So, if you wanted to leap off the back of the dinosaur you’re riding as it goes off a cliff, grabbing a hanging rope to save yourself with one hand while you shoot at your pursuers with the other — go for it! We can calculate the odds!

There were several ways to boost one’s chance of success. The most straightforward was to spend a possibility point, like an experience point, which allows a bonus add-on roll to whatever you’re attempting.

The other way is through the use of cards: the Drama Deck. We need to talk about this, because there has never been anything like it, before or since. Here are four examples.

There are two sides to each card; ignore the complicated side a moment. Each player gets four cards at the start of an adventure. These are cards that can be used as a boost in combat or for any situation as needed.

Some cards are even more awesome. Subplot cards allow players to add a twist to the adventure, as regards their character. “Personal stake” for instance means the character learns that they have an extra personal connection to the story.

The subplot cards are kind of a request to the gamemaster, saying “I would like to have this complication added.” The player gets extra rewards for taking on a subplot. It is a nice way to add more unpredictability to the game!

Okay, the other side of the Drama Deck cards? Those are for combat, and a HUGE, HUGE DEAL. I didn’t appreciate Torg until I started using them. A card is drawn each round, and dictates the flow of combat…

First: H and V refer to heroes and villains, and the order of appearance is the order of initiative. S stands for standard encounter, D for dramatic (e.g. climactic battle with main villain). Any text next to H or V indicates a special effect that happens to them that round.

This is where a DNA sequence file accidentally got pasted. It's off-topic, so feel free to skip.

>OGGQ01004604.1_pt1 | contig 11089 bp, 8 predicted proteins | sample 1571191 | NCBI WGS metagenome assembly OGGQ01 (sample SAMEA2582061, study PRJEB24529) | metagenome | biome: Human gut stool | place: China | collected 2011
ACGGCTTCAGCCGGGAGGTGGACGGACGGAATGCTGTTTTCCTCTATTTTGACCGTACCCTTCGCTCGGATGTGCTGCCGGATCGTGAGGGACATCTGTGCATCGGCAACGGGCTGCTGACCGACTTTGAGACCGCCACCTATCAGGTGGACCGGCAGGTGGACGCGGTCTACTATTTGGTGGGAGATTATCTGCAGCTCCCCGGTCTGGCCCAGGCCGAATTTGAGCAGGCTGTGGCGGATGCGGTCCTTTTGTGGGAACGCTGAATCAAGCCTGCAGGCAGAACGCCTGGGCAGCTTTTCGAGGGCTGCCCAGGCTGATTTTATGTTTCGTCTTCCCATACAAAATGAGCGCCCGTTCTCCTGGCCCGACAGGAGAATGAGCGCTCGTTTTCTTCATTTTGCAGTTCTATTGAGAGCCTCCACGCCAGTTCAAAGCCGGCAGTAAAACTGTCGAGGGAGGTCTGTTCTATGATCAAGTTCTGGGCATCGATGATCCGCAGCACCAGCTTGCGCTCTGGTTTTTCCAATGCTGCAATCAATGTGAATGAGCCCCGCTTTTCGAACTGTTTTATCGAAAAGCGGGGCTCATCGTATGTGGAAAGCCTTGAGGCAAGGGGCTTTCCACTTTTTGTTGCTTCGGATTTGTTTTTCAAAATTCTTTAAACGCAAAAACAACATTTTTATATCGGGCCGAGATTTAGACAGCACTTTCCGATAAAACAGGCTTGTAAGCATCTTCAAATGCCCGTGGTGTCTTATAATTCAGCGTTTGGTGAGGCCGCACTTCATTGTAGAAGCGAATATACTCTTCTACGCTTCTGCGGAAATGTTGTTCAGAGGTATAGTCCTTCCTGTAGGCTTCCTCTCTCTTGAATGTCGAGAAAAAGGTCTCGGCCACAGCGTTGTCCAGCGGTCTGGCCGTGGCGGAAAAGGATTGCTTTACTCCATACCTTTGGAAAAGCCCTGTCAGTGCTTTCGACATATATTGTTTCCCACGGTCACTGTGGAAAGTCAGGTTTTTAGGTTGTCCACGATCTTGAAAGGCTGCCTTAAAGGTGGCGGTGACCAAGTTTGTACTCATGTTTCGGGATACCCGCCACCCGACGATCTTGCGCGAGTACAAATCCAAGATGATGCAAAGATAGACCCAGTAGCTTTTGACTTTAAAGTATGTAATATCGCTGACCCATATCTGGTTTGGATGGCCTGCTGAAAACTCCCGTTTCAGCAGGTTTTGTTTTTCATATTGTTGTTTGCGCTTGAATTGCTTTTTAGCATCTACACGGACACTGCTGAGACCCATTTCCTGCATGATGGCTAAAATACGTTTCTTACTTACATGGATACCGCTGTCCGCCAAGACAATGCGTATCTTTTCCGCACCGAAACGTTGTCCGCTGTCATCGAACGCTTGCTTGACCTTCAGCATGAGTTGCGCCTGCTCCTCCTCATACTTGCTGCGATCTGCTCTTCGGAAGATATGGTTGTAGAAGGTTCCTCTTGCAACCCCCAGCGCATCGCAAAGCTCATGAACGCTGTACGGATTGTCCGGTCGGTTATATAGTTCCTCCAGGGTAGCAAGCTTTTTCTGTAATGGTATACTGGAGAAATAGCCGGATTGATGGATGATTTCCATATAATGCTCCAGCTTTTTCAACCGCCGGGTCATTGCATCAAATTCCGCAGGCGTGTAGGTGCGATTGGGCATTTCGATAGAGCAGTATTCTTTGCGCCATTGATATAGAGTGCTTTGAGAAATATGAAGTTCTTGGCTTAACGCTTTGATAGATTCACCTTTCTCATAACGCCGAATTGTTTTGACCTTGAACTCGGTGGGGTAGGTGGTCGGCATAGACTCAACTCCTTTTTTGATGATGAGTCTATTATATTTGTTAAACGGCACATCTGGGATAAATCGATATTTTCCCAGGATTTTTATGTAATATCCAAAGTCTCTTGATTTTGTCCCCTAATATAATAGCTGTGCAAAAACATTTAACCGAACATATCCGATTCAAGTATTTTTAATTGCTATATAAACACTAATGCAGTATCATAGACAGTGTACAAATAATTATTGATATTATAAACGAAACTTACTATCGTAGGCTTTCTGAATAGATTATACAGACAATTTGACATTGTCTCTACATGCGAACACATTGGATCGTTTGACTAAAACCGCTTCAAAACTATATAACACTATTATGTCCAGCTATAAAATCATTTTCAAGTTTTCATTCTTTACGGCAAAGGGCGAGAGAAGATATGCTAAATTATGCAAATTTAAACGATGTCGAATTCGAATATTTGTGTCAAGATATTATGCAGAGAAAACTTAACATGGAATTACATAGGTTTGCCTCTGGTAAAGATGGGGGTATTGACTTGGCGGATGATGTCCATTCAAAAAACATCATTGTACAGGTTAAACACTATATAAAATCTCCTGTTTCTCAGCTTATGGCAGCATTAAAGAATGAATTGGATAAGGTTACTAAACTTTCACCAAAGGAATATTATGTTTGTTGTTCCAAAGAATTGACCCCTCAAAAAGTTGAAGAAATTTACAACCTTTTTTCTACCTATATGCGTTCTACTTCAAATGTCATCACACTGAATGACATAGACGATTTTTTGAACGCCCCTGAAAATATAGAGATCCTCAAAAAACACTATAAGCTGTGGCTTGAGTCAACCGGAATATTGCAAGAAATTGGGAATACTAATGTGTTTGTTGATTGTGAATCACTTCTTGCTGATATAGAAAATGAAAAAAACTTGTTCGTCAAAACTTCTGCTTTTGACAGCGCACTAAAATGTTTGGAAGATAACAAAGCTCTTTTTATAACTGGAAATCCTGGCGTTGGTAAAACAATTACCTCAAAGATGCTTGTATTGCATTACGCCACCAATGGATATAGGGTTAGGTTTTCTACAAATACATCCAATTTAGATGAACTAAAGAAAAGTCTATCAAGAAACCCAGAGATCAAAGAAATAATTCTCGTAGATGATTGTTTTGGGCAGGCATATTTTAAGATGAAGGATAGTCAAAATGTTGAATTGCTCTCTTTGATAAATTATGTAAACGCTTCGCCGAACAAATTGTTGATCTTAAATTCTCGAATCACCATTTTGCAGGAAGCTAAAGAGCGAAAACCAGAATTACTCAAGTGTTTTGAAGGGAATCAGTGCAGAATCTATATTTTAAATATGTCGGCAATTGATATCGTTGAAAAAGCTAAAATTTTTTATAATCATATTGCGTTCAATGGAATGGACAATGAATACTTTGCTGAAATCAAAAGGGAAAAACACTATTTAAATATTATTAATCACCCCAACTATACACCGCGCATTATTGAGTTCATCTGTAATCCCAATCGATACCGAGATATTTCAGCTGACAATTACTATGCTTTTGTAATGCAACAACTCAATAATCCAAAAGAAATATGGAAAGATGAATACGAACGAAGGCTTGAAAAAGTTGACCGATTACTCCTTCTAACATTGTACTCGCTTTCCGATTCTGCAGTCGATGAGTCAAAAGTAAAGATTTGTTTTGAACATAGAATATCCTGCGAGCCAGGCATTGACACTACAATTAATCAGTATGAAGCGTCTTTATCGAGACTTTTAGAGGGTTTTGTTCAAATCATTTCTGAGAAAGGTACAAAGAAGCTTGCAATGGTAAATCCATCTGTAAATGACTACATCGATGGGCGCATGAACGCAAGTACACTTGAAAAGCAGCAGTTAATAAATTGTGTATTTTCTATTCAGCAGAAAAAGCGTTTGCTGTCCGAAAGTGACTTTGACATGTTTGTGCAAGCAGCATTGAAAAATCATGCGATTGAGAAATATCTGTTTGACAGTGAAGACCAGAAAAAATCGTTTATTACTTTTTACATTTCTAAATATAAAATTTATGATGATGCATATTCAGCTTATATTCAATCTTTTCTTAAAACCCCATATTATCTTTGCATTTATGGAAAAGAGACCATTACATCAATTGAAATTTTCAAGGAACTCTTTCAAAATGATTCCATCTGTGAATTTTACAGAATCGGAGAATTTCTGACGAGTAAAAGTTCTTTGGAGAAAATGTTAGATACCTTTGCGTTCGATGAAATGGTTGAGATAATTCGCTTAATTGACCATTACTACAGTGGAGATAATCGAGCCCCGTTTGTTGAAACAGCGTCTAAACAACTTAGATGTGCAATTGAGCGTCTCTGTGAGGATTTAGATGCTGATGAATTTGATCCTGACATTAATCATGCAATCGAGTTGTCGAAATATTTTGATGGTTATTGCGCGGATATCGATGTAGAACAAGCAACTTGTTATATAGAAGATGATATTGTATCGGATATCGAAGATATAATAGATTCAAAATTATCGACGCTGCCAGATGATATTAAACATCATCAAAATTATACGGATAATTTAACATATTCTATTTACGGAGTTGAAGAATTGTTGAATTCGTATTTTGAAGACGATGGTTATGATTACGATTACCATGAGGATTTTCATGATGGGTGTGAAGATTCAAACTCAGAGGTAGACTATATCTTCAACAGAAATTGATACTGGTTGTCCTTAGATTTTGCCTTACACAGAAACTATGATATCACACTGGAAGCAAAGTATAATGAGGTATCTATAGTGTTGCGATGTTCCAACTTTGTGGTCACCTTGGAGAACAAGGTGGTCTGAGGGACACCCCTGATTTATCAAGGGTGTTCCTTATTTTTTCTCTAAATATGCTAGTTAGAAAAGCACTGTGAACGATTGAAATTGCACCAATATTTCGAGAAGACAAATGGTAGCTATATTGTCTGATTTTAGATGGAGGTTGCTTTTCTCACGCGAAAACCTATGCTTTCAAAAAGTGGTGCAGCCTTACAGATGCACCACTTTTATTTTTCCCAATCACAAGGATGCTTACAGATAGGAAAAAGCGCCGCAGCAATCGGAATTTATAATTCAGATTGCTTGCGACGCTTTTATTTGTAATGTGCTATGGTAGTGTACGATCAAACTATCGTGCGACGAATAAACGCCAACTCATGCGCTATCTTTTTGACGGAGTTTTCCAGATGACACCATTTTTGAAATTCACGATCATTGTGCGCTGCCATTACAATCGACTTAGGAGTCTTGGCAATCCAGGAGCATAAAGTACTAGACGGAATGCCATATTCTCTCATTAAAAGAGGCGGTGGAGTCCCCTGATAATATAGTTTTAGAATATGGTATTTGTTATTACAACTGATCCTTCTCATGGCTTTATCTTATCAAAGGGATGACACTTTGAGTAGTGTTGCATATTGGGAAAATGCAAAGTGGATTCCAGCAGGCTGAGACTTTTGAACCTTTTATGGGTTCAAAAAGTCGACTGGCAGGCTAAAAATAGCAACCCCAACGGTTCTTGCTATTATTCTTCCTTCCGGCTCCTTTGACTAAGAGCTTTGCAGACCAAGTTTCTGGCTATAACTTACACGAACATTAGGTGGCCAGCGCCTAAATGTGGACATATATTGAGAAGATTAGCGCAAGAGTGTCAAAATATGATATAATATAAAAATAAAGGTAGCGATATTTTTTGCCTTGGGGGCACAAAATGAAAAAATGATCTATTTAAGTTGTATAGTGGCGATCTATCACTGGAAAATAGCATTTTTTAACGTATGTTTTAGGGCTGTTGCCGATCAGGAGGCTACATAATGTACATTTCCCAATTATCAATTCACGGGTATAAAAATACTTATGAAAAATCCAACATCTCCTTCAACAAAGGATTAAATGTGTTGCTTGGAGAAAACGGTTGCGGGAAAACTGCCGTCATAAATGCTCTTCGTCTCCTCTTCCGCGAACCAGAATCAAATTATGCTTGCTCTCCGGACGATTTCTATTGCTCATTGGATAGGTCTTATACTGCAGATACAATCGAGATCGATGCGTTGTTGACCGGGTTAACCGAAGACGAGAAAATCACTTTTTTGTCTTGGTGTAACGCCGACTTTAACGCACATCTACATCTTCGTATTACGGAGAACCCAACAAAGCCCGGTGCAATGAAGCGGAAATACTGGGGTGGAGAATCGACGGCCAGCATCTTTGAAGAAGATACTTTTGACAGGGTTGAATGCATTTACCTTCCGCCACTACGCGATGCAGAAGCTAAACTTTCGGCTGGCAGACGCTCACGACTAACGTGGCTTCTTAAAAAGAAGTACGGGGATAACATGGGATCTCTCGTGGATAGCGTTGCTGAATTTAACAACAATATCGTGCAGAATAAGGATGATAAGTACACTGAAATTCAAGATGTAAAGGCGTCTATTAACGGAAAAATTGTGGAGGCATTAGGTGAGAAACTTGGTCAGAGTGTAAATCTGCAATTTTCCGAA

The “Act” part of the card is “approved actions.” Any player doing the approved action for the round gets a BIG reward. It is a strong motivator for players to do more than just keep whacking at a bad guy until they’re dead, and to make combat unpredictable.

The “dramatic skill” box is a way to add tension to complicated tasks, like defusing a bomb. If the action takes four steps – A, B, C, D – the characters may only attempt the steps listed on the card that round.

Again, let me say: Torg seemed kinda boring when I first played, without the deck. With the deck, I’ve never played a game with combat more enjoyable.

Torg introduced a lot of innovations that were rare or nonexistent in RPGs before. For example: character stats were on a logarithmic scale, with a factor of 10 increase for every 5 points, so huge ranges in abilities could be covered with a small number range.

Let me mention each of the invading realities, because theyuall so fun! Orrorsh is the horror realm, which invaded in Indonesia. Think Victorian era Call of Cthulhu, where the rules of reality are stacked against you.

Aysle is the fantasy realm, with elves, dwarves, magic and all, which invaded the UK, of course.

Then there’s Nippon Tech, which invaded Japan and is basically a futuristic dystopian tech realm. Espionage, ninjas, money and betrayal are the game there.